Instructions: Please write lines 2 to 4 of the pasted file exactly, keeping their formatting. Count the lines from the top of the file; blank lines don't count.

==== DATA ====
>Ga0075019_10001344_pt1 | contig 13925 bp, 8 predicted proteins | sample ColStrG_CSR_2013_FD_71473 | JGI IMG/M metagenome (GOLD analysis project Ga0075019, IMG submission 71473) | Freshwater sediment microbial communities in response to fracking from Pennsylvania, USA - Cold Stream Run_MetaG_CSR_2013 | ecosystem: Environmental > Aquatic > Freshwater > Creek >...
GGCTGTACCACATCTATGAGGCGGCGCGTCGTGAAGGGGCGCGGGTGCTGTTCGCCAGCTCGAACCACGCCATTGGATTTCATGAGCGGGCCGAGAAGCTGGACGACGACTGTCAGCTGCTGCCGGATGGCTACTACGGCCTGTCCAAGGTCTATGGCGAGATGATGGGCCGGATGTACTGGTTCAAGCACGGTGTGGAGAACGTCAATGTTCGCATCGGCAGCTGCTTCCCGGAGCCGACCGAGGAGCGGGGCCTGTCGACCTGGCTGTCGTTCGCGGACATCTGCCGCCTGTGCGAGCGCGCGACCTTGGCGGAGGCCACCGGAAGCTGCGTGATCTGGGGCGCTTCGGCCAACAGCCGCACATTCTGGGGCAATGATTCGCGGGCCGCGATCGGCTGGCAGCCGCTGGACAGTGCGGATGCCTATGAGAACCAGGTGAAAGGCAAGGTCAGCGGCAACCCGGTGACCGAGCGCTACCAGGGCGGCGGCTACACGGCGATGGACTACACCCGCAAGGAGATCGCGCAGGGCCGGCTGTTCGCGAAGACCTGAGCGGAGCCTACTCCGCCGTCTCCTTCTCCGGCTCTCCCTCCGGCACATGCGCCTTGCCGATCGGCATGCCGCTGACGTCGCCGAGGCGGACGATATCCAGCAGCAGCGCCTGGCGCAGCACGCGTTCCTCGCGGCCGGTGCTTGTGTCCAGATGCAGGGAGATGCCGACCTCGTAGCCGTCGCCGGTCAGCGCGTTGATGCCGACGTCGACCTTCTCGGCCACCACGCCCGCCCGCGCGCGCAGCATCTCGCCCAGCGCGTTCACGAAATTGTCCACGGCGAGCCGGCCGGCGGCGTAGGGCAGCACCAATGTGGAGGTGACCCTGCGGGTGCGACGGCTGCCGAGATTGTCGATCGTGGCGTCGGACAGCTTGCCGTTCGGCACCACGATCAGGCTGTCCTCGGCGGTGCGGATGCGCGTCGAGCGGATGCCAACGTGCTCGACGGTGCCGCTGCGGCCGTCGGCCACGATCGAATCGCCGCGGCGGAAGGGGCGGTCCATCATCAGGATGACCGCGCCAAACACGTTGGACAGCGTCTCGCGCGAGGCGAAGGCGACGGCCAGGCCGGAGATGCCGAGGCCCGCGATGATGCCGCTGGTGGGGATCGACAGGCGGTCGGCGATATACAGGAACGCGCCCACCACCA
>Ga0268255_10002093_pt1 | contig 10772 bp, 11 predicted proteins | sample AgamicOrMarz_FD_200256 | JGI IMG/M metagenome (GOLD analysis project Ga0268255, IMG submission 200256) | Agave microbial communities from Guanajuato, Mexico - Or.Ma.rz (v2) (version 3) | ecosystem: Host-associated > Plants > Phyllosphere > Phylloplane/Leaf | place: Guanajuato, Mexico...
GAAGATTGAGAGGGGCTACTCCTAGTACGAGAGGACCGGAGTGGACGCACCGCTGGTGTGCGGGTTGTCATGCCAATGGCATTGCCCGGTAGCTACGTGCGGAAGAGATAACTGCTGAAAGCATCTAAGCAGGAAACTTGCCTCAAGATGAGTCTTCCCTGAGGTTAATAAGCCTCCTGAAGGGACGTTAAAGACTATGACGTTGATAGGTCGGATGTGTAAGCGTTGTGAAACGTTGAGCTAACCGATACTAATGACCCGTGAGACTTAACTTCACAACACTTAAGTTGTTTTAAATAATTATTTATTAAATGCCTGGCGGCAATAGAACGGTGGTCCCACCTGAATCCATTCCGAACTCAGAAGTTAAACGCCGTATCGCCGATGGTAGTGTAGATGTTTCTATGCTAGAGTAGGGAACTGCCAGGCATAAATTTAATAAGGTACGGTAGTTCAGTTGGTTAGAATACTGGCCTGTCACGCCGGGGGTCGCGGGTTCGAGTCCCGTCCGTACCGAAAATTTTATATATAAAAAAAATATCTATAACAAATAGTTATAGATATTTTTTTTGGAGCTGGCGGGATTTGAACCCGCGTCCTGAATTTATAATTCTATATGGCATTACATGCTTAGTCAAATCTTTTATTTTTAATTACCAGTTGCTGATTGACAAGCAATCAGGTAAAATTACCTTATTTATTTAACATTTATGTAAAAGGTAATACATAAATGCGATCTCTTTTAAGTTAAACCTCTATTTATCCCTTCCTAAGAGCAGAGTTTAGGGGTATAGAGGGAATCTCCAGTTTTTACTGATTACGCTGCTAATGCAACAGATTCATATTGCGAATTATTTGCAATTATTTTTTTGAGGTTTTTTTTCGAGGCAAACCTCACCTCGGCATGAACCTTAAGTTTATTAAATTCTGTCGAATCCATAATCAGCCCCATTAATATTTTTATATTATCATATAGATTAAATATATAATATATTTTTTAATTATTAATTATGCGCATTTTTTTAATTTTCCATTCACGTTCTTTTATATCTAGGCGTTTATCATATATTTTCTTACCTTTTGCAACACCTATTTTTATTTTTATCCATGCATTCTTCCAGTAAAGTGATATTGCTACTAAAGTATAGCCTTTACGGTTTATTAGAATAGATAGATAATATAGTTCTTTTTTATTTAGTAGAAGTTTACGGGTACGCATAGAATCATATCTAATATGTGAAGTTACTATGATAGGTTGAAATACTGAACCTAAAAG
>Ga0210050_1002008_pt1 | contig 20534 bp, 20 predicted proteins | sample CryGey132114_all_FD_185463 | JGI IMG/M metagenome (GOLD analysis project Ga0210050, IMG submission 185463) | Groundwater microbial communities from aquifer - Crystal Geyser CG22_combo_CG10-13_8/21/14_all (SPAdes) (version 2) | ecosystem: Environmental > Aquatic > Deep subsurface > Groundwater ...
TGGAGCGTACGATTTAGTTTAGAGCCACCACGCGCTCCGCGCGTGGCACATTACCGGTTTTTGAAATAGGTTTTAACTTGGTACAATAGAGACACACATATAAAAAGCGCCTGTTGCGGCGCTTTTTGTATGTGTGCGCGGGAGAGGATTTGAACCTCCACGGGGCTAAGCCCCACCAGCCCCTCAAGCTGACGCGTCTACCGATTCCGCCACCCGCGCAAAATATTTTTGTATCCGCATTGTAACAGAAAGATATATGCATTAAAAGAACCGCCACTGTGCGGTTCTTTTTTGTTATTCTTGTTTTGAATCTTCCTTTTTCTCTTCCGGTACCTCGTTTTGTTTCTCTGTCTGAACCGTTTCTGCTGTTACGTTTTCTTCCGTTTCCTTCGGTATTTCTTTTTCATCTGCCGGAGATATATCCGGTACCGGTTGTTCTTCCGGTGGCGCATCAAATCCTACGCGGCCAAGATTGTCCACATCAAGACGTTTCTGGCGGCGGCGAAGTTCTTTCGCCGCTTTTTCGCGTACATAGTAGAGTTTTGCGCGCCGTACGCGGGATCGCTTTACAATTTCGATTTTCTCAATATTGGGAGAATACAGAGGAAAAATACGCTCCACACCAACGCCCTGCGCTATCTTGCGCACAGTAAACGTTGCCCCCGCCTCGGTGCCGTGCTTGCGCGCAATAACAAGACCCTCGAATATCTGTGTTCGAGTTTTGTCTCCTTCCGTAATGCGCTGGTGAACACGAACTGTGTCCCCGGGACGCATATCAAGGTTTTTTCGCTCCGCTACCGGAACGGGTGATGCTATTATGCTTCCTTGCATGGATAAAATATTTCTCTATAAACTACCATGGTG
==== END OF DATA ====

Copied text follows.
GGCTGTACCACATCTATGAGGCGGCGCGTCGTGAAGGGGCGCGGGTGCTGTTCGCCAGCTCGAACCACGCCATTGGATTTCATGAGCGGGCCGAGAAGCTGGACGACGACTGTCAGCTGCTGCCGGATGGCTACTACGGCCTGTCCAAGGTCTATGGCGAGATGATGGGCCGGATGTACTGGTTCAAGCACGGTGTGGAGAACGTCAATGTTCGCATCGGCAGCTGCTTCCCGGAGCCGACCGAGGAGCGGGGCCTGTCGACCTGGCTGTCGTTCGCGGACATCTGCCGCCTGTGCGAGCGCGCGACCTTGGCGGAGGCCACCGGAAGCTGCGTGATCTGGGGCGCTTCGGCCAACAGCCGCACATTCTGGGGCAATGATTCGCGGGCCGCGATCGGCTGGCAGCCGCTGGACAGTGCGGATGCCTATGAGAACCAGGTGAAAGGCAAGGTCAGCGGCAACCCGGTGACCGAGCGCTACCAGGGCGGCGGCTACACGGCGATGGACTACACCCGCAAGGAGATCGCGCAGGGCCGGCTGTTCGCGAAGACCTGAGCGGAGCCTACTCCGCCGTCTCCTTCTCCGGCTCTCCCTCCGGCACATGCGCCTTGCCGATCGGCATGCCGCTGACGTCGCCGAGGCGGACGATATCCAGCAGCAGCGCCTGGCGCAGCACGCGTTCCTCGCGGCCGGTGCTTGTGTCCAGATGCAGGGAGATGCCGACCTCGTAGCCGTCGCCGGTCAGCGCGTTGATGCCGACGTCGACCTTCTCGGCCACCACGCCCGCCCGCGCGCGCAGCATCTCGCCCAGCGCGTTCACGAAATTGTCCACGGCGAGCCGGCCGGCGGCGTAGGGCAGCACCAATGTGGAGGTGACCCTGCGGGTGCGACGGCTGCCGAGATTGTCGATCGTGGCGTCGGACAGCTTGCCGTTCGGCACCACGATCAGGCTGTCCTCGGCGGTGCGGATGCGCGTCGAGCGGATGCCAACGTGCTCGACGGTGCCGCTGCGGCCGTCGGCCACGATCGAATCGCCGCGGCGGAAGGGGCGGTCCATCATCAGGATGACCGCGCCAAACACGTTGGACAGCGTCTCGCGCGAGGCGAAGGCGACGGCCAGGCCGGAGATGCCGAGGCCCGCGATGATGCCGCTGGTGGGGATCGACAGGCGGTCGGCGATATACAGGAACGCGCCCACCACCA
>Ga0268255_10002093_pt1 | contig 10772 bp, 11 predicted proteins | sample AgamicOrMarz_FD_200256 | JGI IMG/M metagenome (GOLD analysis project Ga0268255, IMG submission 200256) | Agave microbial communities from Guanajuato, Mexico - Or.Ma.rz (v2) (version 3) | ecosystem: Host-associated > Plants > Phyllosphere > Phylloplane/Leaf | place: Guanajuato, Mexico...
GAAGATTGAGAGGGGCTACTCCTAGTACGAGAGGACCGGAGTGGACGCACCGCTGGTGTGCGGGTTGTCATGCCAATGGCATTGCCCGGTAGCTACGTGCGGAAGAGATAACTGCTGAAAGCATCTAAGCAGGAAACTTGCCTCAAGATGAGTCTTCCCTGAGGTTAATAAGCCTCCTGAAGGGACGTTAAAGACTATGACGTTGATAGGTCGGATGTGTAAGCGTTGTGAAACGTTGAGCTAACCGATACTAATGACCCGTGAGACTTAACTTCACAACACTTAAGTTGTTTTAAATAATTATTTATTAAATGCCTGGCGGCAATAGAACGGTGGTCCCACCTGAATCCATTCCGAACTCAGAAGTTAAACGCCGTATCGCCGATGGTAGTGTAGATGTTTCTATGCTAGAGTAGGGAACTGCCAGGCATAAATTTAATAAGGTACGGTAGTTCAGTTGGTTAGAATACTGGCCTGTCACGCCGGGGGTCGCGGGTTCGAGTCCCGTCCGTACCGAAAATTTTATATATAAAAAAAATATCTATAACAAATAGTTATAGATATTTTTTTTGGAGCTGGCGGGATTTGAACCCGCGTCCTGAATTTATAATTCTATATGGCATTACATGCTTAGTCAAATCTTTTATTTTTAATTACCAGTTGCTGATTGACAAGCAATCAGGTAAAATTACCTTATTTATTTAACATTTATGTAAAAGGTAATACATAAATGCGATCTCTTTTAAGTTAAACCTCTATTTATCCCTTCCTAAGAGCAGAGTTTAGGGGTATAGAGGGAATCTCCAGTTTTTACTGATTACGCTGCTAATGCAACAGATTCATATTGCGAATTATTTGCAATTATTTTTTTGAGGTTTTTTTTCGAGGCAAACCTCACCTCGGCATGAACCTTAAGTTTATTAAATTCTGTCGAATCCATAATCAGCCCCATTAATATTTTTATATTATCATATAGATTAAATATATAATATATTTTTTAATTATTAATTATGCGCATTTTTTTAATTTTCCATTCACGTTCTTTTATATCTAGGCGTTTATCATATATTTTCTTACCTTTTGCAACACCTATTTTTATTTTTATCCATGCATTCTTCCAGTAAAGTGATATTGCTACTAAAGTATAGCCTTTACGGTTTATTAGAATAGATAGATAATATAGTTCTTTTTTATTTAGTAGAAGTTTACGGGTACGCATAGAATCATATCTAATATGTGAAGTTACTATGATAGGTTGAAATACTGAACCTAAAAG